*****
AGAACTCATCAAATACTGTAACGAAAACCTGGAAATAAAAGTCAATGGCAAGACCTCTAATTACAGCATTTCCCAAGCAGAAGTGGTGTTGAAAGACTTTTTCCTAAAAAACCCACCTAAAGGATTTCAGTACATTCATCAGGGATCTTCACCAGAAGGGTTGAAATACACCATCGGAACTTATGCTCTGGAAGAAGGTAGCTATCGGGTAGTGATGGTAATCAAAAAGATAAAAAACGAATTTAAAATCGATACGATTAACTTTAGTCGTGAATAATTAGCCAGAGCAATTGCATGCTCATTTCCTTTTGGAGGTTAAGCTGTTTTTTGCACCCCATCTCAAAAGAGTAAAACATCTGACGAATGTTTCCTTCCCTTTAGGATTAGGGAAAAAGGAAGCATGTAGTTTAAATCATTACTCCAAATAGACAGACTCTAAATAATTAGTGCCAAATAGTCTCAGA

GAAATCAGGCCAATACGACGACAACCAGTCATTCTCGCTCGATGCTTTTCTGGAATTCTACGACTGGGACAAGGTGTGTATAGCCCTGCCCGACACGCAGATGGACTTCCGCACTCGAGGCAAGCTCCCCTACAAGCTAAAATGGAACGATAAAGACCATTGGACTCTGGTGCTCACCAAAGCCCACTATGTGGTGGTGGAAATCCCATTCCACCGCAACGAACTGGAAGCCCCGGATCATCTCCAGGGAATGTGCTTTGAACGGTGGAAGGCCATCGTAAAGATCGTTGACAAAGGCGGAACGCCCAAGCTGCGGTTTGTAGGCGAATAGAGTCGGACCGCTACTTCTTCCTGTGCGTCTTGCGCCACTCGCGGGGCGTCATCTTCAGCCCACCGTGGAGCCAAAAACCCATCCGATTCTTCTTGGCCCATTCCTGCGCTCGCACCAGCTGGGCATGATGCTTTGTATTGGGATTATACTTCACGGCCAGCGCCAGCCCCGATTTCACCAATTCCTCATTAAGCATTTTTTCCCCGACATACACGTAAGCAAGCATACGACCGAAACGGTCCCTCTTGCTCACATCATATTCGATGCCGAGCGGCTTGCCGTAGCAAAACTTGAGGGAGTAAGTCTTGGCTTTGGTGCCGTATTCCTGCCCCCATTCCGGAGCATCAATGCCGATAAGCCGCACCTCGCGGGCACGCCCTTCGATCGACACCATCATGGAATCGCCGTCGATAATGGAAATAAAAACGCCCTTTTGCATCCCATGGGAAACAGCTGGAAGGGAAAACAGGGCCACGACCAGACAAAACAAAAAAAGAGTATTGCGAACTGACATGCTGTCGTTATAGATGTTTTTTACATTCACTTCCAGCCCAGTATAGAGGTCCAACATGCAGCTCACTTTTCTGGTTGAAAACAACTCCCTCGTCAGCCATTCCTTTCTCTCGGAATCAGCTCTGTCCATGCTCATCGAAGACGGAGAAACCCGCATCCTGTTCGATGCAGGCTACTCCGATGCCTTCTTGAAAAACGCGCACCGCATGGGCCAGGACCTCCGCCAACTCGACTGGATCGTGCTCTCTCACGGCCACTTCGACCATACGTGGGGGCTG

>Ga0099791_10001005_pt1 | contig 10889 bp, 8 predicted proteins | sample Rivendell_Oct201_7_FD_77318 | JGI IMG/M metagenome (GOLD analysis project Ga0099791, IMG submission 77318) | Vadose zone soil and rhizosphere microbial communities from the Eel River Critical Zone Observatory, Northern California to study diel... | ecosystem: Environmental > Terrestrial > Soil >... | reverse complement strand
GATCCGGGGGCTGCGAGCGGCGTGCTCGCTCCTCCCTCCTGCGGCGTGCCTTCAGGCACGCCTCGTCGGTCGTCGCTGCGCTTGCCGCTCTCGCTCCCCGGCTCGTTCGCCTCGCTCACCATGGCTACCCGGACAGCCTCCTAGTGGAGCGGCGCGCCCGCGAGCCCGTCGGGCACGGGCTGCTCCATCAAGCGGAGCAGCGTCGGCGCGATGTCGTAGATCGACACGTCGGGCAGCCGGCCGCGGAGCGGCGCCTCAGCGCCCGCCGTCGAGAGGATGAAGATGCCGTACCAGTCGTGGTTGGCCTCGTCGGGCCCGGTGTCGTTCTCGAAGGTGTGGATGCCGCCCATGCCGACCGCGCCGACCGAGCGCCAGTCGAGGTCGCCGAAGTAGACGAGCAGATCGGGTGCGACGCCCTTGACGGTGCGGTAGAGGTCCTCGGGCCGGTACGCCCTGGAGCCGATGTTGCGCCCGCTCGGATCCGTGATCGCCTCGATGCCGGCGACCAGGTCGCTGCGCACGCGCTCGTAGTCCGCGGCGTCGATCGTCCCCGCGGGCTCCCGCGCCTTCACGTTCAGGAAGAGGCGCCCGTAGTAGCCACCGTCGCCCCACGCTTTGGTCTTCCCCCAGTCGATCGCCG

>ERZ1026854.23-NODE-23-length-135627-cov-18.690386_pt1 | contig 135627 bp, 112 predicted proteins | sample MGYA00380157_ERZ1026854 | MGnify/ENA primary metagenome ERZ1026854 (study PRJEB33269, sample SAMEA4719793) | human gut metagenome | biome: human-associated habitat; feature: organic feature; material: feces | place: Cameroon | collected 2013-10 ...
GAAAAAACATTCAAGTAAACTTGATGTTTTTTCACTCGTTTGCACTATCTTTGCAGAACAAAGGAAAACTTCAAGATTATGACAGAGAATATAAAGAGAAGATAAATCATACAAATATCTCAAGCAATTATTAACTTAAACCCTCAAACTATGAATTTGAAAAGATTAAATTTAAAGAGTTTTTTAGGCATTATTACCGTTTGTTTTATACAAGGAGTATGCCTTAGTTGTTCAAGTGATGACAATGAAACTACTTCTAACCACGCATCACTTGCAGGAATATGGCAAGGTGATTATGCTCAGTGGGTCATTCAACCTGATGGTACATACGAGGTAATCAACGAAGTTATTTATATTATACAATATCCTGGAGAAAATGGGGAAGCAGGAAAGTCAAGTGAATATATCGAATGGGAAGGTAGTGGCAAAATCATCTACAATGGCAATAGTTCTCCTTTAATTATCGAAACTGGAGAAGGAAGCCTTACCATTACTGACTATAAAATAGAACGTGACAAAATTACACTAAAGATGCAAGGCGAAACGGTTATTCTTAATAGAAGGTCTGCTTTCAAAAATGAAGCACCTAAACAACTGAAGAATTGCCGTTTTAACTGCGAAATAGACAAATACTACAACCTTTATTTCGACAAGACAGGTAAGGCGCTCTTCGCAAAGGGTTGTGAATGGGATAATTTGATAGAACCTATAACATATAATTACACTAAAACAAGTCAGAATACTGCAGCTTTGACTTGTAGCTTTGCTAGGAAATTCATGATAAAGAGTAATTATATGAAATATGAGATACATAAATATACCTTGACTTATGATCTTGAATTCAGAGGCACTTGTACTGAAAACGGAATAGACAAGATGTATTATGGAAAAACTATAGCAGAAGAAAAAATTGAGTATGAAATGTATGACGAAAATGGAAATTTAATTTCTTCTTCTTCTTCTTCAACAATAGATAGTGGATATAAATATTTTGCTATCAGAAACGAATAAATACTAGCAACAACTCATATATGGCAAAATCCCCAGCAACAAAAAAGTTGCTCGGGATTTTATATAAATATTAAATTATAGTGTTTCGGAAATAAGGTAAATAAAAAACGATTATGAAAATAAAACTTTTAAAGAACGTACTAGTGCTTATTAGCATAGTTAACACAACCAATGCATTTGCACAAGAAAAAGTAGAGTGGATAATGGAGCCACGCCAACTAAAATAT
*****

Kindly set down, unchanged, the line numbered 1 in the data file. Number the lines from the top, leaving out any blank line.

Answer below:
AGAACTCATCAAATACTGTAACGAAAACCTGGAAATAAAAGTCAATGGCAAGACCTCTAATTACAGCATTTCCCAAGCAGAAGTGGTGTTGAAAGACTTTTTCCTAAAAAACCCACCTAAAGGATTTCAGTACATTCATCAGGGATCTTCACCAGAAGGGTTGAAATACACCATCGGAACTTATGCTCTGGAAGAAGGTAGCTATCGGGTAGTGATGGTAATCAAAAAGATAAAAAACGAATTTAAAATCGATACGATTAACTTTAGTCGTGAATAATTAGCCAGAGCAATTGCATGCTCATTTCCTTTTGGAGGTTAAGCTGTTTTTTGCACCCCATCTCAAAAGAGTAAAACATCTGACGAATGTTTCCTTCCCTTTAGGATTAGGGAAAAAGGAAGCATGTAGTTTAAATCATTACTCCAAATAGACAGACTCTAAATAATTAGTGCCAAATAGTCTCAGA